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Microsoft rejects Motorola settlement offer in Xbox lawsuit
Microsoft rejects Motorola settlement offer in Xbox lawsuit
June 21, 2012 | By Mike Rose

June 21, 2012 | By Mike Rose
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    8 comments
More: Console/PC, Business/Marketing



As part of the ongoing Motorola Mobility lawsuit against Microsoft over alleged patent infringements, Microsoft has rejected Motorola's settlement offer, which included taking royalties of 2.25 percent on each Xbox 360 console sold.

Google-owned Motorola Mobility had claimed that Microsoft's Xbox 360 infringes on five of its patents, including video decoding and wi-fi technology from the company. A judge agreed that Microsoft has infringed on four of these patents, meaning that if the commission agrees with the judge when it meets in August, Motorola Mobility will have the chance to block imports of Xbox 360 S hardware from entering the U.S.

Microsoft has also filed its own action against Motorola, in which it alleges that Motorola is charging "excessive and discriminatory" royalties for patents.

In an email to Reuters, Microsoft's deputy general counsel Horacio Gutierrez revealed that Motorola had offered Microsoft 33 cents for each Android phone that utilizes ActiveSync technology, while asking in return for 50 cents per copy of the Windows operating system sold, and royalty fees of 2.25 percent on each Xbox 360 sold.

Microsoft rejected the offer, with Gutierrez explaining, "While we welcome any good faith settlement effort, it's hard to apply that label to a demand that Microsoft pay royalties to Google far in excess of market rates, that refuses to license all the Microsoft patents infringed by Motorola, and that is promptly leaked to the press."

Earlier this month, numerous developers and manufacturers weighed in on the lawsuit, claiming that it would cause commercial harm to their individual companies.


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Comments


E Zachary Knight
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What's the saying? "Turnabout is fair play."

Sorry Microsoft, you can't have your cake and eat it too.

Sean Maples
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Has Microsoft ever sued over FRAND patents?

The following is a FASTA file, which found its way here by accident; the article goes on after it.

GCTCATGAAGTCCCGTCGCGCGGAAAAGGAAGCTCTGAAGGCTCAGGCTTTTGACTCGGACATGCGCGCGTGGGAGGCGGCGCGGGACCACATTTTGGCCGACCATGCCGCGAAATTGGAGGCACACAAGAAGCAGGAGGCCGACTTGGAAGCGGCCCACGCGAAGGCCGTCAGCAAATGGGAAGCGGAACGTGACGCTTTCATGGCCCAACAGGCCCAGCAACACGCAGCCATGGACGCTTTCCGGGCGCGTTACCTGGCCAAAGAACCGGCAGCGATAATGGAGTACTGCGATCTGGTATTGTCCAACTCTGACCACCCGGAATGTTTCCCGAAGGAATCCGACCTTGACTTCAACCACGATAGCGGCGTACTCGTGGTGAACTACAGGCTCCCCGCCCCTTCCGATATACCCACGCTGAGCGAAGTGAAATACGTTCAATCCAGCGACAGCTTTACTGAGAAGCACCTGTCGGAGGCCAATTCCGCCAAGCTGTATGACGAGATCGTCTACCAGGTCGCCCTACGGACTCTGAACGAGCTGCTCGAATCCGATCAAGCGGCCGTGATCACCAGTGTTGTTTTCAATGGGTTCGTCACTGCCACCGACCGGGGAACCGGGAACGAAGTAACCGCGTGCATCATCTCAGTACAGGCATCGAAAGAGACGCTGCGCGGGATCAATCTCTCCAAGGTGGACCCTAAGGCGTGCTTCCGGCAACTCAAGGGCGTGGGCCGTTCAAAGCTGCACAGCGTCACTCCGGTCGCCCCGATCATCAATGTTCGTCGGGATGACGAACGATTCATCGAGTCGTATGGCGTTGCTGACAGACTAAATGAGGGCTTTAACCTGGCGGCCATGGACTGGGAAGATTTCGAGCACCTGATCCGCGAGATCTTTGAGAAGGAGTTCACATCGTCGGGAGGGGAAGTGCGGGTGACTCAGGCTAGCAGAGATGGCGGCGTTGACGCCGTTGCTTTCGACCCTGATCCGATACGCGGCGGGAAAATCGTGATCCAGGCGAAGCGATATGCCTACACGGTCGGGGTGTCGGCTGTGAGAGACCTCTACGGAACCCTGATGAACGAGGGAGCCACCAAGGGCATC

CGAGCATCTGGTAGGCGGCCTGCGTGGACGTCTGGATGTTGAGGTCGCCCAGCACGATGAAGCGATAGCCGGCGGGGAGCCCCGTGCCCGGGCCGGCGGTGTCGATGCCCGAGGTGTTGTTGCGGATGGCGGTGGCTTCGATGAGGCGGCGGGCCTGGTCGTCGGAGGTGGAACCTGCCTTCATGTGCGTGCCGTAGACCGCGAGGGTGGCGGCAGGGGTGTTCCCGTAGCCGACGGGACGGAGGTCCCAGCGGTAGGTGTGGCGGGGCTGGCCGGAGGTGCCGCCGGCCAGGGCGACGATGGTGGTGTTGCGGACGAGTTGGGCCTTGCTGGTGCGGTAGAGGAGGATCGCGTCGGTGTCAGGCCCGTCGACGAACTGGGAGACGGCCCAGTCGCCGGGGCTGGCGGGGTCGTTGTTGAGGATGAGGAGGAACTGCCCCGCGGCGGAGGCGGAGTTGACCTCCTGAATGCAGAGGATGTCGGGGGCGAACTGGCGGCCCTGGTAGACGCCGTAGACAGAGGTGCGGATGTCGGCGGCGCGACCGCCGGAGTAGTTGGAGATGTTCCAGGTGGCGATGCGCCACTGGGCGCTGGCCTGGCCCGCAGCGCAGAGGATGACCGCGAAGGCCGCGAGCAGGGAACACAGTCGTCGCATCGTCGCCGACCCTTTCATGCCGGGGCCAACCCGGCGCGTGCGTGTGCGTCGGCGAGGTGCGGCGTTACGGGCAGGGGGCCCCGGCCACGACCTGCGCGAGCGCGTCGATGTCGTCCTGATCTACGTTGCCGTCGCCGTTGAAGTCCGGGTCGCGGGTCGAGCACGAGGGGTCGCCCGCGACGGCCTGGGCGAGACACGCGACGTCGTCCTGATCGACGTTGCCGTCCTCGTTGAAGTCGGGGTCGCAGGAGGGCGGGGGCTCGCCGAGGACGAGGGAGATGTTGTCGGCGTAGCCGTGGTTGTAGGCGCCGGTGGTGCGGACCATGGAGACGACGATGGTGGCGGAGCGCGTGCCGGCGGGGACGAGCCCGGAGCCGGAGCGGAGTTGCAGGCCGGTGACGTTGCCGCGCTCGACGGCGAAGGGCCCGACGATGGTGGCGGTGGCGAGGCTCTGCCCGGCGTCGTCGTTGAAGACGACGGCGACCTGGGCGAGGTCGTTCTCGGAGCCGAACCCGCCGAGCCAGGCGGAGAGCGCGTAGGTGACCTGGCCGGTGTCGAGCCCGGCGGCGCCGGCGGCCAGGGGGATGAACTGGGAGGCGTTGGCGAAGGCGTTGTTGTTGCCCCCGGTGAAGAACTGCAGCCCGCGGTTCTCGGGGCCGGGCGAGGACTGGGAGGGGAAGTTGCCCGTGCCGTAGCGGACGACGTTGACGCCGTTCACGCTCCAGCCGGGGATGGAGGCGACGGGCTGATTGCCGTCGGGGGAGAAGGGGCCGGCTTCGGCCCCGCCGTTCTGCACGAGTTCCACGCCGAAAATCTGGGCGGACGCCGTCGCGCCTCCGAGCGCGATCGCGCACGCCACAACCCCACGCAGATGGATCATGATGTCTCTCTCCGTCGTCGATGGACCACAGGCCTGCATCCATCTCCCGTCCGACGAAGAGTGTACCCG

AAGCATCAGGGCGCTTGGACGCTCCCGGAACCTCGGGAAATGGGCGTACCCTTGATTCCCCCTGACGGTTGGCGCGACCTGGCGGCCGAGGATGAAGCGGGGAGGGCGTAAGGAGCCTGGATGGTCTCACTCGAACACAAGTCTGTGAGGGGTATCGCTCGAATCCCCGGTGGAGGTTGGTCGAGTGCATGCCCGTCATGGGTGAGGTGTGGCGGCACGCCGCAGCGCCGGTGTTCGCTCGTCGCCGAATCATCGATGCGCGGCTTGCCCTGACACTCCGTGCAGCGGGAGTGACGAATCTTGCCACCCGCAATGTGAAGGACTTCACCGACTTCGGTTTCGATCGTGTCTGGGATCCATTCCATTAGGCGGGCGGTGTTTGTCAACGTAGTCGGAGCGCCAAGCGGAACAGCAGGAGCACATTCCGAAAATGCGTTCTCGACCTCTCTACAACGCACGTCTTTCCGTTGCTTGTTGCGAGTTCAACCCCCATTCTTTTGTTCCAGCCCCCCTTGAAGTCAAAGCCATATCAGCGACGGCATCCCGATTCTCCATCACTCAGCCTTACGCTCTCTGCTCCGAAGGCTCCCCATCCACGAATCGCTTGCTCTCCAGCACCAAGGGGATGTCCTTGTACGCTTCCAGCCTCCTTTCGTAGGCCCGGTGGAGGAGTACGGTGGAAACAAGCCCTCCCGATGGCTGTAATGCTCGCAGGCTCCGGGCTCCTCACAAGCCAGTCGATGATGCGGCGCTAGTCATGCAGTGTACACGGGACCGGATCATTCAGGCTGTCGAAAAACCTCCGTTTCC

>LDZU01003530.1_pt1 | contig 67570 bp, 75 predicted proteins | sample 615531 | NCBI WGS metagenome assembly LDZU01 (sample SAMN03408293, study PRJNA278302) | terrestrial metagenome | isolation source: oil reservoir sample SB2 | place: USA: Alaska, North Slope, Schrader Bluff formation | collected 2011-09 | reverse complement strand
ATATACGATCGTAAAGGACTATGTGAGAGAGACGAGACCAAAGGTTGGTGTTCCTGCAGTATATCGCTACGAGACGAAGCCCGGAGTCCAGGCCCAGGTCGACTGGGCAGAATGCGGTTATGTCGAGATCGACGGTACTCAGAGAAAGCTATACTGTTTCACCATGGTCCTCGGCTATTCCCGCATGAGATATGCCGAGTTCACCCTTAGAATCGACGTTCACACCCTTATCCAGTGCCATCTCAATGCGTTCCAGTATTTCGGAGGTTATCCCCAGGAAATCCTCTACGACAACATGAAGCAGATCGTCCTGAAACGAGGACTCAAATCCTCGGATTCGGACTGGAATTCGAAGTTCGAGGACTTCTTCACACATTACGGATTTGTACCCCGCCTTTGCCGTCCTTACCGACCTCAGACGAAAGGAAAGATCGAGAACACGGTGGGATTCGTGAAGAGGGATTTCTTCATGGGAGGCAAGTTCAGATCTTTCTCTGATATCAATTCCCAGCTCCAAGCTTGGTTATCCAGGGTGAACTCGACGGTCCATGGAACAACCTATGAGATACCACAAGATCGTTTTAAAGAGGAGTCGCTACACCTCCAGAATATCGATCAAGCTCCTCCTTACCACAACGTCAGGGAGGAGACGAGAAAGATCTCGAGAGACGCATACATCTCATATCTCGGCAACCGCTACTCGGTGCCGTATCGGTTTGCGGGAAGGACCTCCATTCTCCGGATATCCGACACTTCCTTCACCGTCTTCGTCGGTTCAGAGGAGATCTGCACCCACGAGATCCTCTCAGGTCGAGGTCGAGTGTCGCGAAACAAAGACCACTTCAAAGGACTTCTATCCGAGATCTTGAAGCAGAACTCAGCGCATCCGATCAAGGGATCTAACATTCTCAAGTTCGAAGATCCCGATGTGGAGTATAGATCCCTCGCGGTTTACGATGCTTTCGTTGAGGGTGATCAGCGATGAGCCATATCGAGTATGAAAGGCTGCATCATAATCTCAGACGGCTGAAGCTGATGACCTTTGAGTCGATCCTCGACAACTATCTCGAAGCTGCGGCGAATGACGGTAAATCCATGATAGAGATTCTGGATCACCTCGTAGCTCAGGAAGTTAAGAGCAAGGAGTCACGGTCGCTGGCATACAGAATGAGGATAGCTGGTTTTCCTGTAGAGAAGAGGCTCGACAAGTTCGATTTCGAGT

Michael Rooney
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Has there been any release on what other companies are paying to license those patents? I feel like that's the piece of the puzzle that's been missing from almost every article I've read, and it's a fairly decisive piece of evidence.

Mike Motschy
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Just wondering, would that be 2.25% on every xbox ever sold? Or going just going forward... I would imagine ever sold, but that's a lot of dough

Logan Foster
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So much for "Don't be evil" or does that not apply to Google subsidiaries?

Tom Baird
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If a company sues yours over patent infringement and attempts to shut down all imports into a specific country, and you retaliate by doing almost exactly what was attempted to be done to you... is that evil?

Granted they made a bad offer, but I feel it's standard bargaining practice to open with an unbalanced offer and expect to meet in the middle.

Michael Rooney
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@Tom: Actually in a business environment it's better to go into a negotiation with a list of your needs, compile yours and your negotiating partners needs into a combined list, then sort it out based on facts. Not that that's how it's always done, but it's certainly more productive than straw market bartering.

http://www.amazon.com/Getting-Yes-Negotiating-Agreement-Without/d
p/0140157352

That's a pretty sweet book on the subject.

Camilo R
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That's quite a lot of money Motorola is asking. But given they made it public, it seems it really wasn't an offer to end the dispute..


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